Following yesterday’s five-hour drive (and grocery shopping, cooking, cleaning, etc.) I sat down with the DNA scarf and worked another repeat — with the chart upside down! At that point I realized my error, and tore it all out. So the DNA scarf is only three repeats long. Will I finish in time? Suspense mounts, at least for me. I am a little overwhelmed by the size of my to-do list for this week…

So for today, “The Angel Gabriel.” This is a Basque hymn with a haunting tune, telling about Mary’s famous conversation with the angel. As you may recall, the angel was telling her that she would be the mother of God’s son. She took it very well. Different settings of the story give different impressions of Mary, but this one, with words by an eminent Victorian, shows her meek and submissive. Here it is with words and midi file:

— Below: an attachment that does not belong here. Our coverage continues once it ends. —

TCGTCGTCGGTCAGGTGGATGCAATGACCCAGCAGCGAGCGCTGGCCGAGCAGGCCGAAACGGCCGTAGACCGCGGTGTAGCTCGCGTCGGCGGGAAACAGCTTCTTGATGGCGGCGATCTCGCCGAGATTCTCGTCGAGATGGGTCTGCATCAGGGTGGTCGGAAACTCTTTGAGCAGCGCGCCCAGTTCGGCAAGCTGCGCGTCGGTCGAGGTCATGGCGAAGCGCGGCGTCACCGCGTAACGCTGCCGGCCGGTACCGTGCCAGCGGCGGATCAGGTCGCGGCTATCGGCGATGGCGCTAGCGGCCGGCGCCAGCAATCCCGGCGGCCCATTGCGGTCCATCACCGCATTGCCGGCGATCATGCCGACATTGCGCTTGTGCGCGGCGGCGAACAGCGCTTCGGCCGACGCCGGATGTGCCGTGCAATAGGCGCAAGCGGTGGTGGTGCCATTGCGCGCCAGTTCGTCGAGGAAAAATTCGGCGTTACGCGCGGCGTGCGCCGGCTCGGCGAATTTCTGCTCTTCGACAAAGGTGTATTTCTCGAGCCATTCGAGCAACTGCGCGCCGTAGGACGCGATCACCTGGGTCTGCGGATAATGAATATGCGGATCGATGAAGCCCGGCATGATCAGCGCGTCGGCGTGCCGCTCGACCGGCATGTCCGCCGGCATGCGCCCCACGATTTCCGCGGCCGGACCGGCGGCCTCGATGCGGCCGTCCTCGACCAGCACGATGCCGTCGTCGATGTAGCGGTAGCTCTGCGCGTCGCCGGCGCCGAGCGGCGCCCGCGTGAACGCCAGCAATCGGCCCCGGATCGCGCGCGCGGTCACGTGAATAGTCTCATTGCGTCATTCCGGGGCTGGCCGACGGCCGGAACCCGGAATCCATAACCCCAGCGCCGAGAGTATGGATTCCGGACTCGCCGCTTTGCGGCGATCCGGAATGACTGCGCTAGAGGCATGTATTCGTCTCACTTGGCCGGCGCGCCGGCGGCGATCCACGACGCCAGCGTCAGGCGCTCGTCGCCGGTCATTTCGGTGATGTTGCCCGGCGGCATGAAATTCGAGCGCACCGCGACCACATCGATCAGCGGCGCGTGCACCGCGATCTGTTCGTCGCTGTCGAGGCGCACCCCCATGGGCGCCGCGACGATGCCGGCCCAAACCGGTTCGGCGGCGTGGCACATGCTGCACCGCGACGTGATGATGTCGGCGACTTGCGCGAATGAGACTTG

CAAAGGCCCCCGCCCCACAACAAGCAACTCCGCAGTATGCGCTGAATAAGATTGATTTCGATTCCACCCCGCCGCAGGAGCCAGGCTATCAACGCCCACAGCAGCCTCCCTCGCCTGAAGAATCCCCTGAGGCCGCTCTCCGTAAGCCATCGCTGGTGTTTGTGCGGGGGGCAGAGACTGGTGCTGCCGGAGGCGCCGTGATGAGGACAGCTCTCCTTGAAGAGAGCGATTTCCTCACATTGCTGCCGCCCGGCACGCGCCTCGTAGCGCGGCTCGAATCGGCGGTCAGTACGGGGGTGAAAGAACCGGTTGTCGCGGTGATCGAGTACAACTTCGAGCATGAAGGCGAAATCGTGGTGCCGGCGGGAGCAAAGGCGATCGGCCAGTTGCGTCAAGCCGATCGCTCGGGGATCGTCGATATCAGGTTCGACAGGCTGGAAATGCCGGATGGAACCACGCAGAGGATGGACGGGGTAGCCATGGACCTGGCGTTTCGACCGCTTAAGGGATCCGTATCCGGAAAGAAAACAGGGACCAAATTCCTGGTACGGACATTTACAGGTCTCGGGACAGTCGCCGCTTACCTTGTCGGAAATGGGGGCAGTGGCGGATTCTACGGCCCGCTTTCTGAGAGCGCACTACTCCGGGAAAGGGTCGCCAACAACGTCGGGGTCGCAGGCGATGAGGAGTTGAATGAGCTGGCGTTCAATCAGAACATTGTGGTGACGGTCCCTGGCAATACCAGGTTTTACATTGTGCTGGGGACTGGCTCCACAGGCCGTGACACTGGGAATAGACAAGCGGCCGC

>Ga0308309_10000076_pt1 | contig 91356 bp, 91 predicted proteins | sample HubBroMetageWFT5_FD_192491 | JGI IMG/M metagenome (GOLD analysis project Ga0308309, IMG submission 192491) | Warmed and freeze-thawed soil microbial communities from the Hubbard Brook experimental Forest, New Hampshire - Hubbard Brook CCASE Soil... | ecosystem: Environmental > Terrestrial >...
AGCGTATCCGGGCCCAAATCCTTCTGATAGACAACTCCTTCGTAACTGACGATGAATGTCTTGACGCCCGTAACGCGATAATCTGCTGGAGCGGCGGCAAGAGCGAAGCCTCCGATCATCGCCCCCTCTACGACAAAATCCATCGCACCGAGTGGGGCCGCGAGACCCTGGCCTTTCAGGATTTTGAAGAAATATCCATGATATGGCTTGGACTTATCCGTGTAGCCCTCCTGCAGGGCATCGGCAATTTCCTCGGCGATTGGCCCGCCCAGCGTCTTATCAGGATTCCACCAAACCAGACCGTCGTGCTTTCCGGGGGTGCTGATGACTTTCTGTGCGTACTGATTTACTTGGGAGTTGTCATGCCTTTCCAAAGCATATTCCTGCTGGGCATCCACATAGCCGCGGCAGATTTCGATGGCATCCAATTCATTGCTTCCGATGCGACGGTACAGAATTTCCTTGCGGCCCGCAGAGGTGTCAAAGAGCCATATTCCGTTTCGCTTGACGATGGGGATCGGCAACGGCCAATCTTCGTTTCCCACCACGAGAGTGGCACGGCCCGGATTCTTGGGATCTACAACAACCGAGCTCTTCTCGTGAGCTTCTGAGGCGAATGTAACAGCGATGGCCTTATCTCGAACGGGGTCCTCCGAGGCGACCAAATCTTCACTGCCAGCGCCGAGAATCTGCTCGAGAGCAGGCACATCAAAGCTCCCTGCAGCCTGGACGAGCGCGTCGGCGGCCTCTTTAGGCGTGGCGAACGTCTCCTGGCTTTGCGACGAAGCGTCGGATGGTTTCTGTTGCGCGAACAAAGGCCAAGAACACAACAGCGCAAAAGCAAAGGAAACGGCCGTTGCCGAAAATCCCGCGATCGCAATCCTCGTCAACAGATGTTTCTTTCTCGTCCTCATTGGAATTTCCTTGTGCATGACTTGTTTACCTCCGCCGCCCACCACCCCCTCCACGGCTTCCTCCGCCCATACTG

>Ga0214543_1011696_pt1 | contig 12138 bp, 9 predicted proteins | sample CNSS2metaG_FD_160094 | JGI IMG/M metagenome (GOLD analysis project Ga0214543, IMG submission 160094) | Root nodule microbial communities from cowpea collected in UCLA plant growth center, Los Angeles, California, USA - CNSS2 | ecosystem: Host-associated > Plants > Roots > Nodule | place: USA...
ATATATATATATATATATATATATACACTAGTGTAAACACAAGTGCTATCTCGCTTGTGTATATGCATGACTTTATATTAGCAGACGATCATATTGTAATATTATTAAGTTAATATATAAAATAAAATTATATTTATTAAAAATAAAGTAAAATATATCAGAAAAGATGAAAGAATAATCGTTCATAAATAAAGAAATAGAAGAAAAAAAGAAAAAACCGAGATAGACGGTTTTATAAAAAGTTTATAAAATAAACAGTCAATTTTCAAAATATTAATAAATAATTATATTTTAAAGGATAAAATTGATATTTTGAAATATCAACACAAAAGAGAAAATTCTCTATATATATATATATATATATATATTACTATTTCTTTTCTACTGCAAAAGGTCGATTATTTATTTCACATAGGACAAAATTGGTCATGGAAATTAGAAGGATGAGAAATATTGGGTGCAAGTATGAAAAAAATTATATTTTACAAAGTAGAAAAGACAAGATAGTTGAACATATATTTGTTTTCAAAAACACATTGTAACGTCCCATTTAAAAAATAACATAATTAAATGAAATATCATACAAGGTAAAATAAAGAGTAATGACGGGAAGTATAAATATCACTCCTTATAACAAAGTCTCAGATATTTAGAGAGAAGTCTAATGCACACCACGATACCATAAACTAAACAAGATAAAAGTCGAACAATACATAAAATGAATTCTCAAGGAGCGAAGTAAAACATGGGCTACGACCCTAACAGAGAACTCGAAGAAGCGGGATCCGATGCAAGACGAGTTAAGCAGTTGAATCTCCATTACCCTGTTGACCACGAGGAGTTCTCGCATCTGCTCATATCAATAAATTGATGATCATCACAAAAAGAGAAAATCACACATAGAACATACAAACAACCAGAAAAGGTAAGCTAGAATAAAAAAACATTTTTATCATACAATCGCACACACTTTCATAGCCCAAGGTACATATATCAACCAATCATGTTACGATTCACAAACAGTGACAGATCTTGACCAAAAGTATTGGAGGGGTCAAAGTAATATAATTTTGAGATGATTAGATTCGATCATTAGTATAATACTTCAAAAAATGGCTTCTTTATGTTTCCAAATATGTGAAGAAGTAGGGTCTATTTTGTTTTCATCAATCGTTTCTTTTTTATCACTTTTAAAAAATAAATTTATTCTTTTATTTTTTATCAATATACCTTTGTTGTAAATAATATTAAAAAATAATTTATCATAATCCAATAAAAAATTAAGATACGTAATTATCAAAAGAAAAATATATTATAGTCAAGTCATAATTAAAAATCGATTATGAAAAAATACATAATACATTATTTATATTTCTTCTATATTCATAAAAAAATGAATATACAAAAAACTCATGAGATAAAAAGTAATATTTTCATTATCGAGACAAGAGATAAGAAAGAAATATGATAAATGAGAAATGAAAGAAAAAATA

The words were translated by Sabine Baring-Gould, a fellow widely known at the time as an expert on werewolves, among other things. He wrote the words to “Onward, Christian Soldiers,” a hymn which has been removed from the hymnals of most mainstream churches. He also wrote about 200 books, his favorite being a collection of folksongs. His private life suggests a bit of eccentricity. He picked out a mill girl from his parish and sent her off to be educated, an undertaking which some say inspired Shaw to write Pygmalion. He then married her — in both senses of the word. That is, he conducted the service as well as being the bridegroom.

Sting recorded this song under the name of the tune, “Gabriel’s Message.” Charlotte Church has also recorded it, but you don’t really hear it much. It is a cool song, though, good for group singing and instrumental solos.